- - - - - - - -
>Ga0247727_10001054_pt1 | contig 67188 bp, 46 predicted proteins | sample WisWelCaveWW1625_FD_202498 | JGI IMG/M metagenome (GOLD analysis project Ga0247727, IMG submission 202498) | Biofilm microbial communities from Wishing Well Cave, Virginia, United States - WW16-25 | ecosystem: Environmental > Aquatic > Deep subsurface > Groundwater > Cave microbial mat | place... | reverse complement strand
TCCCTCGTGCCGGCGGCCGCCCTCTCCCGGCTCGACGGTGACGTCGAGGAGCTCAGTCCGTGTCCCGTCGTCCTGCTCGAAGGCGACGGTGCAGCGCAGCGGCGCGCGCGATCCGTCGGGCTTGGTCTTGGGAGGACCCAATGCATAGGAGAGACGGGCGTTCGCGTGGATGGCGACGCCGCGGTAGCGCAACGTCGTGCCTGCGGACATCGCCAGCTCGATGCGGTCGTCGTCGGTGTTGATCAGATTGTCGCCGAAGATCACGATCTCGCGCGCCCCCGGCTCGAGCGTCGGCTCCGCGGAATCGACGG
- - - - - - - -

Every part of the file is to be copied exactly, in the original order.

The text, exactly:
>Ga0247727_10001054_pt1 | contig 67188 bp, 46 predicted proteins | sample WisWelCaveWW1625_FD_202498 | JGI IMG/M metagenome (GOLD analysis project Ga0247727, IMG submission 202498) | Biofilm microbial communities from Wishing Well Cave, Virginia, United States - WW16-25 | ecosystem: Environmental > Aquatic > Deep subsurface > Groundwater > Cave microbial mat | place... | reverse complement strand
TCCCTCGTGCCGGCGGCCGCCCTCTCCCGGCTCGACGGTGACGTCGAGGAGCTCAGTCCGTGTCCCGTCGTCCTGCTCGAAGGCGACGGTGCAGCGCAGCGGCGCGCGCGATCCGTCGGGCTTGGTCTTGGGAGGACCCAATGCATAGGAGAGACGGGCGTTCGCGTGGATGGCGACGCCGCGGTAGCGCAACGTCGTGCCTGCGGACATCGCCAGCTCGATGCGGTCGTCGTCGGTGTTGATCAGATTGTCGCCGAAGATCACGATCTCGCGCGCCCCCGGCTCGAGCGTCGGCTCCGCGGAATCGACGG